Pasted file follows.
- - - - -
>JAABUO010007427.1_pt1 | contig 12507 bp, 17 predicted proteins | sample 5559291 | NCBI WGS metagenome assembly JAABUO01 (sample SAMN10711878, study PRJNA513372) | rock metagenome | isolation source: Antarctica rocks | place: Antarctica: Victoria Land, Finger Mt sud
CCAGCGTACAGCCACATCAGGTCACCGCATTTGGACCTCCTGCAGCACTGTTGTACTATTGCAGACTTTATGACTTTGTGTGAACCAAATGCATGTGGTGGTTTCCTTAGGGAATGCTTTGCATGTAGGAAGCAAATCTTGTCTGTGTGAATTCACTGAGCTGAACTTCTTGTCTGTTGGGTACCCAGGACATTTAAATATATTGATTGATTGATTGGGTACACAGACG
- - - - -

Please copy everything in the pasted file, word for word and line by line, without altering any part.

>JAABUO010007427.1_pt1 | contig 12507 bp, 17 predicted proteins | sample 5559291 | NCBI WGS metagenome assembly JAABUO01 (sample SAMN10711878, study PRJNA513372) | rock metagenome | isolation source: Antarctica rocks | place: Antarctica: Victoria Land, Finger Mt sud
CCAGCGTACAGCCACATCAGGTCACCGCATTTGGACCTCCTGCAGCACTGTTGTACTATTGCAGACTTTATGACTTTGTGTGAACCAAATGCATGTGGTGGTTTCCTTAGGGAATGCTTTGCATGTAGGAAGCAAATCTTGTCTGTGTGAATTCACTGAGCTGAACTTCTTGTCTGTTGGGTACCCAGGACATTTAAATATATTGATTGATTGATTGGGTACACAGACG